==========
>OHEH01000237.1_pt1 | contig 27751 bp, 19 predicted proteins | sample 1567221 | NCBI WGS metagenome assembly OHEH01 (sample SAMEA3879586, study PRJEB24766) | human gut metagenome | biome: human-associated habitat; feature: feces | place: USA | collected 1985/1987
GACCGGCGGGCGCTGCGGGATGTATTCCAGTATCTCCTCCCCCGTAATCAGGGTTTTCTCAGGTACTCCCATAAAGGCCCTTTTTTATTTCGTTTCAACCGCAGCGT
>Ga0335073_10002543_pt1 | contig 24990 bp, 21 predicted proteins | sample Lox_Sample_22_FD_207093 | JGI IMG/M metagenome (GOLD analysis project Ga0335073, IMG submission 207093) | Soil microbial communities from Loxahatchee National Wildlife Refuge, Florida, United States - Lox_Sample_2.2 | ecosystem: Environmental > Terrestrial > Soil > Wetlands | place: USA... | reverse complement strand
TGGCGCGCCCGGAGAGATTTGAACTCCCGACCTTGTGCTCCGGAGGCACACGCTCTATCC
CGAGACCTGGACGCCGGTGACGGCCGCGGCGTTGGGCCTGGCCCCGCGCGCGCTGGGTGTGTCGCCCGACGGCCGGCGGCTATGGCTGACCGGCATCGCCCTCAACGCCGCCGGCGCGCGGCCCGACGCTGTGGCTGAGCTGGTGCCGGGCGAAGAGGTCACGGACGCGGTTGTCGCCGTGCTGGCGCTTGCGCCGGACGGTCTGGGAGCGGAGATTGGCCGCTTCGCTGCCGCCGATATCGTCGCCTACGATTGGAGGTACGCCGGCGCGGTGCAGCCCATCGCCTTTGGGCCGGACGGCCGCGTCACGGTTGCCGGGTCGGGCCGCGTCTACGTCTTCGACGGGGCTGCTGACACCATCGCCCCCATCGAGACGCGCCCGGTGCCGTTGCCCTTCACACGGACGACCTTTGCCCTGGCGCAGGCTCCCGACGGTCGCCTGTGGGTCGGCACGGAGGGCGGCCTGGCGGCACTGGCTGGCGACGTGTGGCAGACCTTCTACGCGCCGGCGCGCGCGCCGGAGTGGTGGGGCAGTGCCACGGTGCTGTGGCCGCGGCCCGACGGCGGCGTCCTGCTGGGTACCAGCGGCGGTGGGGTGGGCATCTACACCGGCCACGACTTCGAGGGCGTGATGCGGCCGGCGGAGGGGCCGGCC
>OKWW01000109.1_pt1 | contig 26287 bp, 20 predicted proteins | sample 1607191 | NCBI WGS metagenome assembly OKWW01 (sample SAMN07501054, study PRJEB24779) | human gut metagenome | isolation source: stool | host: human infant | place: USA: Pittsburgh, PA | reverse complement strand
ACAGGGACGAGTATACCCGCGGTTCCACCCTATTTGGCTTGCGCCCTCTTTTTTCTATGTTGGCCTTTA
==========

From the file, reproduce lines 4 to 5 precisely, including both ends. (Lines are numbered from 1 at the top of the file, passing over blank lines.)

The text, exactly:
TGGCGCGCCCGGAGAGATTTGAACTCCCGACCTTGTGCTCCGGAGGCACACGCTCTATCC
CGAGACCTGGACGCCGGTGACGGCCGCGGCGTTGGGCCTGGCCCCGCGCGCGCTGGGTGTGTCGCCCGACGGCCGGCGGCTATGGCTGACCGGCATCGCCCTCAACGCCGCCGGCGCGCGGCCCGACGCTGTGGCTGAGCTGGTGCCGGGCGAAGAGGTCACGGACGCGGTTGTCGCCGTGCTGGCGCTTGCGCCGGACGGTCTGGGAGCGGAGATTGGCCGCTTCGCTGCCGCCGATATCGTCGCCTACGATTGGAGGTACGCCGGCGCGGTGCAGCCCATCGCCTTTGGGCCGGACGGCCGCGTCACGGTTGCCGGGTCGGGCCGCGTCTACGTCTTCGACGGGGCTGCTGACACCATCGCCCCCATCGAGACGCGCCCGGTGCCGTTGCCCTTCACACGGACGACCTTTGCCCTGGCGCAGGCTCCCGACGGTCGCCTGTGGGTCGGCACGGAGGGCGGCCTGGCGGCACTGGCTGGCGACGTGTGGCAGACCTTCTACGCGCCGGCGCGCGCGCCGGAGTGGTGGGGCAGTGCCACGGTGCTGTGGCCGCGGCCCGACGGCGGCGTCCTGCTGGGTACCAGCGGCGGTGGGGTGGGCATCTACACCGGCCACGACTTCGAGGGCGTGATGCGGCCGGCGGAGGGGCCGGCC